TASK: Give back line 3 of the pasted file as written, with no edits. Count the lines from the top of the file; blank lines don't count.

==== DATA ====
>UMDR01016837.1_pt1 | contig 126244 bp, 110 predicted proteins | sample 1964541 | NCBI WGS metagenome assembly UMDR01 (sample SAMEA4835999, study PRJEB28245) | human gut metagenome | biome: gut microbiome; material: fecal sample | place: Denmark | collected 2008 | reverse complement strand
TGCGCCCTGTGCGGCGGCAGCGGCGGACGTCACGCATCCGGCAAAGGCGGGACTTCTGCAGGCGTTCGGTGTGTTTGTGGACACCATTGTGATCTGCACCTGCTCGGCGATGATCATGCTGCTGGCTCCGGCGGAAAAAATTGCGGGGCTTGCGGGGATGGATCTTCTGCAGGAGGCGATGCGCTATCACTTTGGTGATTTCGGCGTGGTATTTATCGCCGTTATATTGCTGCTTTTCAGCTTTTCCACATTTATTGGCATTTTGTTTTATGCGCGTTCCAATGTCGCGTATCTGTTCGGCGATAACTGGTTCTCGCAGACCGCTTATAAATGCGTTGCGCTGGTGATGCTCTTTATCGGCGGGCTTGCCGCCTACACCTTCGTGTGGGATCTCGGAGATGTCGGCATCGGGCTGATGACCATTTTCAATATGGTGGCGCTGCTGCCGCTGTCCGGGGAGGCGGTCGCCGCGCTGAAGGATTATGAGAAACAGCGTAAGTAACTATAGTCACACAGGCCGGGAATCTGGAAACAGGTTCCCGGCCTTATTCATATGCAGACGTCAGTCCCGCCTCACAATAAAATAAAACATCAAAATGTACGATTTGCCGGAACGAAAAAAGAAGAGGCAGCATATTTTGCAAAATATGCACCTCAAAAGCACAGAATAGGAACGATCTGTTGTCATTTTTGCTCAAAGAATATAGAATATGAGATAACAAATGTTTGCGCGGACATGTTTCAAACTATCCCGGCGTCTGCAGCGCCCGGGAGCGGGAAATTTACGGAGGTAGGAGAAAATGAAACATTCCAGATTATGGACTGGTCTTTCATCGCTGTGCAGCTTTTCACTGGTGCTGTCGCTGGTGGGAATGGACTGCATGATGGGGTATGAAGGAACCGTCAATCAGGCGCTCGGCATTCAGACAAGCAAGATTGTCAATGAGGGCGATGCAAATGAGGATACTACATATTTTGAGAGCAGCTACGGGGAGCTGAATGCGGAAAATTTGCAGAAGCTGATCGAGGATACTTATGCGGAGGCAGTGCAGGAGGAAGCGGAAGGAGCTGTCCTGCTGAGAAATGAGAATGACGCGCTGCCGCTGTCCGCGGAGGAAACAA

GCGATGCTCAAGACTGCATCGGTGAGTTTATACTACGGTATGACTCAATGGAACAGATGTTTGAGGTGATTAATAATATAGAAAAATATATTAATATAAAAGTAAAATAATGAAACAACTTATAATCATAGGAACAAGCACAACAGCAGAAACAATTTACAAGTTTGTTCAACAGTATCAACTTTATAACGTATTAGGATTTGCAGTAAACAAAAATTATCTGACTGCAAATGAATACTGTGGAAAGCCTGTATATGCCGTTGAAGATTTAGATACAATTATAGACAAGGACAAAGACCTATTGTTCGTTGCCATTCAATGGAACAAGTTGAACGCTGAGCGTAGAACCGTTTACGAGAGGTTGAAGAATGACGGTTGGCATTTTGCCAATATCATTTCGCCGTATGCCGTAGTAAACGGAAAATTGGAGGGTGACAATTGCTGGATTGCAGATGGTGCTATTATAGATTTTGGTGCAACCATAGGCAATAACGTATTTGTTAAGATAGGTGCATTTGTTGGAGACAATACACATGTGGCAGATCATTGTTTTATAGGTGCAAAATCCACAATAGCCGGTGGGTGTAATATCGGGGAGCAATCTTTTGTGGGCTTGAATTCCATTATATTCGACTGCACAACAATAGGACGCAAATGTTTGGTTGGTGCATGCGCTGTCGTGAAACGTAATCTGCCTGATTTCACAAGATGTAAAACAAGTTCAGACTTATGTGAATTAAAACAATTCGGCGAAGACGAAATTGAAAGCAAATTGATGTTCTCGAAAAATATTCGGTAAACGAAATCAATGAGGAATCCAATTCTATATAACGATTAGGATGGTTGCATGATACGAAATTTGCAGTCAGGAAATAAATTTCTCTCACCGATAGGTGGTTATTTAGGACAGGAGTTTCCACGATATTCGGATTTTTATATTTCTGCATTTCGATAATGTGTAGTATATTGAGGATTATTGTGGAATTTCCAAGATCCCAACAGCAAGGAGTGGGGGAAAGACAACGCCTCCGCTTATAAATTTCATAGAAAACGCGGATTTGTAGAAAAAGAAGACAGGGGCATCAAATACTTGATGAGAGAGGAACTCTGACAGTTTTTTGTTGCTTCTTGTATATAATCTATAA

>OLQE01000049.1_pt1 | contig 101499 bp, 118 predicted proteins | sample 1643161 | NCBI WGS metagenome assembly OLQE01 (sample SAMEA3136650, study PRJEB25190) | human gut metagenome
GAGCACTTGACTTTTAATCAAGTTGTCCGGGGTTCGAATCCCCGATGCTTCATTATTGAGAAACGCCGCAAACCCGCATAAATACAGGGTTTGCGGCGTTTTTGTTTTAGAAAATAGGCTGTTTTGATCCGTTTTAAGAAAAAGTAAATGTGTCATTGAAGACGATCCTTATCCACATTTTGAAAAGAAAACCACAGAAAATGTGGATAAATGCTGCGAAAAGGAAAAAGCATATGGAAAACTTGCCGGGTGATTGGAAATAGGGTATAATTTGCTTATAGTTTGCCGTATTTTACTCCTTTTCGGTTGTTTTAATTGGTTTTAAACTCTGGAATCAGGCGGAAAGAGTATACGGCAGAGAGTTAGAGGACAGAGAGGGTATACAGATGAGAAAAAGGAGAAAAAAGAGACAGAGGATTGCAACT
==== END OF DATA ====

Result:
GCGATGCTCAAGACTGCATCGGTGAGTTTATACTACGGTATGACTCAATGGAACAGATGTTTGAGGTGATTAATAATATAGAAAAATATATTAATATAAAAGTAAAATAATGAAACAACTTATAATCATAGGAACAAGCACAACAGCAGAAACAATTTACAAGTTTGTTCAACAGTATCAACTTTATAACGTATTAGGATTTGCAGTAAACAAAAATTATCTGACTGCAAATGAATACTGTGGAAAGCCTGTATATGCCGTTGAAGATTTAGATACAATTATAGACAAGGACAAAGACCTATTGTTCGTTGCCATTCAATGGAACAAGTTGAACGCTGAGCGTAGAACCGTTTACGAGAGGTTGAAGAATGACGGTTGGCATTTTGCCAATATCATTTCGCCGTATGCCGTAGTAAACGGAAAATTGGAGGGTGACAATTGCTGGATTGCAGATGGTGCTATTATAGATTTTGGTGCAACCATAGGCAATAACGTATTTGTTAAGATAGGTGCATTTGTTGGAGACAATACACATGTGGCAGATCATTGTTTTATAGGTGCAAAATCCACAATAGCCGGTGGGTGTAATATCGGGGAGCAATCTTTTGTGGGCTTGAATTCCATTATATTCGACTGCACAACAATAGGACGCAAATGTTTGGTTGGTGCATGCGCTGTCGTGAAACGTAATCTGCCTGATTTCACAAGATGTAAAACAAGTTCAGACTTATGTGAATTAAAACAATTCGGCGAAGACGAAATTGAAAGCAAATTGATGTTCTCGAAAAATATTCGGTAAACGAAATCAATGAGGAATCCAATTCTATATAACGATTAGGATGGTTGCATGATACGAAATTTGCAGTCAGGAAATAAATTTCTCTCACCGATAGGTGGTTATTTAGGACAGGAGTTTCCACGATATTCGGATTTTTATATTTCTGCATTTCGATAATGTGTAGTATATTGAGGATTATTGTGGAATTTCCAAGATCCCAACAGCAAGGAGTGGGGGAAAGACAACGCCTCCGCTTATAAATTTCATAGAAAACGCGGATTTGTAGAAAAAGAAGACAGGGGCATCAAATACTTGATGAGAGAGGAACTCTGACAGTTTTTTGTTGCTTCTTGTATATAATCTATAA